When I was thirteen years old, I was “pantsed” by kids I thought were my friends. Or should I say, I was pantsed by kids who I was pretending were my friends in a vain attempt to feel accepted. It was the most humiliating experience of my young life. In reality, it was a physical assault.

While I was walking home from junior high with these classmates, they started making fun of my shiny gold pants my brother Mark had given me, commenting on how tight they were on my fat body. They started pulling at them. One kid yanked them down over my underwear and tore them off me. The rest joined in ripping them into rags that they threw into the street. I was laughed at and taunted about having to walk the mile home on a busy street in my underwear. Many drivers passed and gawked but no one stopped. I gathered up the remaining shreds that were lying on the pavement and tried cover myself up for the walk home—a cross country trek of shame. The message from my “friends” was loud and clear. I was not one of them. The last thing I remember hearing as I stood there in my underwear letting them build some distance from me was, “Hey Cuban, when you get some new pants, get a bra while you’re at it.”

What happened that day was not posted onto YouTube. No Facebook page was created. No one tweeted about it. There was no Facebook. There was no Internet. There was no such thing as cyber-bullying in 1974. It never went beyond the group involved and whomever they told to boast of their deeds. If bullying went “viral” it spread through the lunchroom and classroom. After the incident, kids would come up to me in the lunch line and ask me how I liked walking home in my underwear. I could feel the derisive looks and smirks. How did I handle it? I did not fight back as I had done in summer camp. Instead, I used my tried and true technique of self-deprecating humor and self-degradation. A coping skill I would take with me into adulthood. Ha, they really got me good didn’t they . . . Instead of fighting back or getting angry, it seemed easier to make fun of myself and try to be everyone’s friend, even if they continued to bully me.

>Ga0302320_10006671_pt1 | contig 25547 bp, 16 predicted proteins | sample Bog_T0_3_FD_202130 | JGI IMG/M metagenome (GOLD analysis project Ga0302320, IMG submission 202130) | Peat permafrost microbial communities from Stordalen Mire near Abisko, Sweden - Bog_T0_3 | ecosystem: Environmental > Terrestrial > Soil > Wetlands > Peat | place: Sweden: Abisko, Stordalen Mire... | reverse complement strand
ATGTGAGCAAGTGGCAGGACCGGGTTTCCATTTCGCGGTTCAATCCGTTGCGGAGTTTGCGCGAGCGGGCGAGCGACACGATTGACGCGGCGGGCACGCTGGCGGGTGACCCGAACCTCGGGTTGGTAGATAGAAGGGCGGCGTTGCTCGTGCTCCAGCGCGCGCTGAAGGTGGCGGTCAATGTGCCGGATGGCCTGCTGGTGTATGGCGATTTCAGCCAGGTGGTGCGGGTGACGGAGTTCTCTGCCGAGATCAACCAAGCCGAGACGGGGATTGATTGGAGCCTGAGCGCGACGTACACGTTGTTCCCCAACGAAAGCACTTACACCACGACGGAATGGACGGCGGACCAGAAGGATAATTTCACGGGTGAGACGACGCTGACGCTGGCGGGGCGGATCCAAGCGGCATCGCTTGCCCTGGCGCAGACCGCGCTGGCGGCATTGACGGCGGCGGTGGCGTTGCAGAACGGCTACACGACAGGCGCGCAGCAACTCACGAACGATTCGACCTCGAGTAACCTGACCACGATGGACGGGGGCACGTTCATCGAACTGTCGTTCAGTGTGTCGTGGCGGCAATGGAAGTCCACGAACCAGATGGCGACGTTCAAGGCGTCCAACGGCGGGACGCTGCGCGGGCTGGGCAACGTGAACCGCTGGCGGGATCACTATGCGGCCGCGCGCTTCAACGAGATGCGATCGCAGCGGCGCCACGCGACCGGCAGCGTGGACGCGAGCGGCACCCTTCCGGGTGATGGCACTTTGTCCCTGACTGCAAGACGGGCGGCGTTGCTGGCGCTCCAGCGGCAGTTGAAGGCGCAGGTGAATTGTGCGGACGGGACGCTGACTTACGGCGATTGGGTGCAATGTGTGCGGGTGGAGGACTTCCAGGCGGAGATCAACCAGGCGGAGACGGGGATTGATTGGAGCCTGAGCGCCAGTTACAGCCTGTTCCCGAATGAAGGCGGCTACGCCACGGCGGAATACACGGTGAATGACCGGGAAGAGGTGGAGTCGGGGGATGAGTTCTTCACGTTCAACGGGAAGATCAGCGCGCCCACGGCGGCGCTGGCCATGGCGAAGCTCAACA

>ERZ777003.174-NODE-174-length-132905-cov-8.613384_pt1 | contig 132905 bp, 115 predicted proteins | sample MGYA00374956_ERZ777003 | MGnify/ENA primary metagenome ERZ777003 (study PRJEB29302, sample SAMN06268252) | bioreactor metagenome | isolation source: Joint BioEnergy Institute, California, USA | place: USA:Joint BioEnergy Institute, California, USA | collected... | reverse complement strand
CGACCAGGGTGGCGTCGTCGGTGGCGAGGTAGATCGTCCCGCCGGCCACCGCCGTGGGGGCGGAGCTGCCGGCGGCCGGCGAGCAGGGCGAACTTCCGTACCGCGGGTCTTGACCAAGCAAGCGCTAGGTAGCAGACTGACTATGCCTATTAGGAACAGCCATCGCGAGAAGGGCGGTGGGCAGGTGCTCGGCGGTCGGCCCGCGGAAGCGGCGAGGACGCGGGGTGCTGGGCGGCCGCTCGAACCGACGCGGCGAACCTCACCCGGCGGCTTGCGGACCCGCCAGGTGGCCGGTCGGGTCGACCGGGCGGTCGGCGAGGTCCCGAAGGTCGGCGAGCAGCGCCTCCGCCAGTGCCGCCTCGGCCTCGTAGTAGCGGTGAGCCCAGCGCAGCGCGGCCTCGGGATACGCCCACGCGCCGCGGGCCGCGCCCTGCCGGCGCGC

I never stood up for myself so nothing happened. I could have fought back. I could have gone to my parents. I could have gone to the school. I did none of those things. Thinking back, the reasons that resonate over forty years later is that I was ashamed. I was ashamed of my body. I agreed with the kids who were humiliating me. I felt I should be humiliated by my inability to control my body. To “fix it.” What I saw in the mirror was a mass of grotesque imperfection, and the bullies had done me the favor of confirming that my thoughts about myself were accurate.